Juvenile Crime and Victimization

In 1997, twelve percent of the violent crime clearances and 23 percent of those for property crimes were accounted for by juveniles (ages 18 and under). (Federal Bureau of Investigation. (released November 22, 1998). Crime in the United States, Uniform Crime Reports, 1997, p. 211. Washington, DC: U.S. Department of Justice.)

Though the juvenile male violent crime arrest rate expanded by 124 percent from 1967 to 1996, the juvenile female arrest rate is nearly triple that figure, 345 percent. (Ibid., p. 288.)

While crimes committed by the very young often receive a great deal of attention, in reality they account for very few arrests. Juvenile males show progressively higher arrest rates as they age. Generally, 16- and 17-year-old males account for the majority of juvenile violent crime arrests. (Ibid.)

National Incident-Based Reporting System data (of the Uniform Crime Reports) from 1997 indicate that the victims of both male and female juvenile crimes are predominantly other juveniles. When limited to incidents when offenders are known, offenders tend to victimize juveniles of their same sex. (Ibid., p. 292.)

In 1997, the victim of a juvenile crime was another juvenile in 63 percent of incidents involving a male offender; the percentage increases to 70 percent when considering incidents in which the offender was female. (Ibid.)

From 1990-94, in the nation's largest 75 counties, juveniles transferred to criminal courts represented about 1 percent of all felony defendants. (Bureau of Justice Statistics. (1998, September). "Juvenile Felony Defendants in Criminal Courts." Bureau of Justice Statistics Special Report. Washington, DC: U.S. Department of Justice.)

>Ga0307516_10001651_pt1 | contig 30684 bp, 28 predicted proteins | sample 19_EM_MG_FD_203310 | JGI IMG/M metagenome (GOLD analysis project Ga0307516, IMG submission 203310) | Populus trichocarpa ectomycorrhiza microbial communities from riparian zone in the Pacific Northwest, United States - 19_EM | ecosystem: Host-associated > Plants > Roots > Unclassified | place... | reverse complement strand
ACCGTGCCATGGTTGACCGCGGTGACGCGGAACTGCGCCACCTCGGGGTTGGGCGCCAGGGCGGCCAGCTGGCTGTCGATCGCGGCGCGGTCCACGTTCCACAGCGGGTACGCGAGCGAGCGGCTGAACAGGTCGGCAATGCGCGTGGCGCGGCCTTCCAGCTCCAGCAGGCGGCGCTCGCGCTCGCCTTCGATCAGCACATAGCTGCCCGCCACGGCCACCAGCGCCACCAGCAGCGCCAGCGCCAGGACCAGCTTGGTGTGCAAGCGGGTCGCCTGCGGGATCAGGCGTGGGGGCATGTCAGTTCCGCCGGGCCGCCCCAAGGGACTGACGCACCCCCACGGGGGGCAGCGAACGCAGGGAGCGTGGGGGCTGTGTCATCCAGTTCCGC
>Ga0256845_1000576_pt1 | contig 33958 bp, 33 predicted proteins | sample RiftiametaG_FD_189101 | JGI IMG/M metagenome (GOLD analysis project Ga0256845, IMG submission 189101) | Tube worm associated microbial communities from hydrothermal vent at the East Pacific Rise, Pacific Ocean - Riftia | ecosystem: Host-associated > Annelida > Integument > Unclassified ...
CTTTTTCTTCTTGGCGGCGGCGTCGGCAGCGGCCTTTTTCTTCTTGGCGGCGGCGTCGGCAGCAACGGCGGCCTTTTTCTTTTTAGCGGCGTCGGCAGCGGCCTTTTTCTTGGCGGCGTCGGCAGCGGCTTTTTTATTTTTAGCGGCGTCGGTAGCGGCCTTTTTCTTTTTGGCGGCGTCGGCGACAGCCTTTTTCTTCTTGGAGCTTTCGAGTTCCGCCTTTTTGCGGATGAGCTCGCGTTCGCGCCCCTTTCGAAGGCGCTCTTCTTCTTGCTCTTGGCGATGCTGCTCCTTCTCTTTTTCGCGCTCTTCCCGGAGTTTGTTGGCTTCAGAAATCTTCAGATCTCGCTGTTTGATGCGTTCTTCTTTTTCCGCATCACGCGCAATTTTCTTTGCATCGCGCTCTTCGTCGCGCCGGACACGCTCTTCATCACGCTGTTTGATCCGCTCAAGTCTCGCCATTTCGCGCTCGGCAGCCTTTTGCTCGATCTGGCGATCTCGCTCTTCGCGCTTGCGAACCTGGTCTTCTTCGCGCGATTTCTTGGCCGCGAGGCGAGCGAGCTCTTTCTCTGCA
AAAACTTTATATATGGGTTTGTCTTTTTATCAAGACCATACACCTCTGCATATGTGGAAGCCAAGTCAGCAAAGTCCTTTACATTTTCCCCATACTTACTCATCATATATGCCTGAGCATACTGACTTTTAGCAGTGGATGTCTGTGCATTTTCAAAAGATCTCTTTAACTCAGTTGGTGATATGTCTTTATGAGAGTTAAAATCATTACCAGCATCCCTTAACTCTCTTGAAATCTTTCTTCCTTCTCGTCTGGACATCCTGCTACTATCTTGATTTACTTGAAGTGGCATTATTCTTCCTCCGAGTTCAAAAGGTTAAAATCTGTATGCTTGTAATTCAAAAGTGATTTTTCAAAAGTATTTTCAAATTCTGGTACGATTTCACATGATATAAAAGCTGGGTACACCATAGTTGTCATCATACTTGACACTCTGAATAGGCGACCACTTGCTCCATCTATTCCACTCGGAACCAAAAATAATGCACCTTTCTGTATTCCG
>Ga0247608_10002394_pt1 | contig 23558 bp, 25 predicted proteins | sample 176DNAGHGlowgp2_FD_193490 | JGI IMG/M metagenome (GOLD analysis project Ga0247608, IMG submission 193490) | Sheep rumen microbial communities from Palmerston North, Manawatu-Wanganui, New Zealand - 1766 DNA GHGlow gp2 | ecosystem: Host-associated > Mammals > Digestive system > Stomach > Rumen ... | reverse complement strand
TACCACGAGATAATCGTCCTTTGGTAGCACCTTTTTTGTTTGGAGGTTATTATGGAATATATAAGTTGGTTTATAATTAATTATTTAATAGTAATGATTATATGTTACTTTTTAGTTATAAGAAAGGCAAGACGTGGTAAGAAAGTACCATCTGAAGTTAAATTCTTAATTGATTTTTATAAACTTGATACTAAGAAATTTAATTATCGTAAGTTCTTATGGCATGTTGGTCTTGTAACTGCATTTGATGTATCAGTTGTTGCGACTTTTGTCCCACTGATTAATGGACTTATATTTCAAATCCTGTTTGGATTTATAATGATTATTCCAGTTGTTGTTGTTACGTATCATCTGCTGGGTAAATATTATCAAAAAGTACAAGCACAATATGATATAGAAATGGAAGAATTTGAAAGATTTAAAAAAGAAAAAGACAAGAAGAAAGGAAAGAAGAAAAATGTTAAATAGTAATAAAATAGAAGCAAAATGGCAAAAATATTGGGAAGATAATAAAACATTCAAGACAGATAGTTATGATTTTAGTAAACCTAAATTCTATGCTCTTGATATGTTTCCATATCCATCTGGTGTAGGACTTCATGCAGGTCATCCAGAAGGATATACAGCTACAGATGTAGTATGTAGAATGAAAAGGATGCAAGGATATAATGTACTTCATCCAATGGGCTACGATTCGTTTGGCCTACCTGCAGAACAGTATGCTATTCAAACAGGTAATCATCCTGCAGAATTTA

In a national random sample of male high school sophomores and juniors, of those juveniles who had carried guns during the 12 months prior to the survey, nearly half (43 percent) cited the perceived need for personal protection as the primary reason for bearing arms. (National Institute of Justice. (1998, October). "High School Youths, Weapons and Violence: A National Survey." Research in Brief. Washington, DC: U.S. Department of Justice.)

In September 1997, the Bureau of Justice Statistics released a Special Report entitled Age Patterns of Victims of Serious Crimes. The Report found that vulnerability to violent crime victimization varies across the age spectrum -- victimization rates increase through teenage years, crest at around age 20, and steadily decrease throughout adult years. This pattern, with some exceptions, exists across all race, sex, and ethnic groups. (Perkins, C. A. (1997, September). Age Patterns of Victims of Serious Crimes, NCJ-162031, p. 1. Washington, DC: Bureau of Justice Statistics, U.S. Department of Justice.)

Persons younger than 25 were the most vulnerable to serious violent crime, regardless of how age patterns are analyzed. They made up almost 50 percent of all persons suffering a serious violent crime and almost 56 percent of rape/sexual assault victims. (Ibid., p. 2 and 3)

Follow-up studies of children who had cases of substantiated abuse or neglect found that 26 percent of the children were later arrested as juveniles. ( National Institute of Justice. (1995, March). Victims of Childhood Sexual Abuse - Later Criminal Consequences, Research in Brief. Washington, DC: U.S. Department of Justice.)

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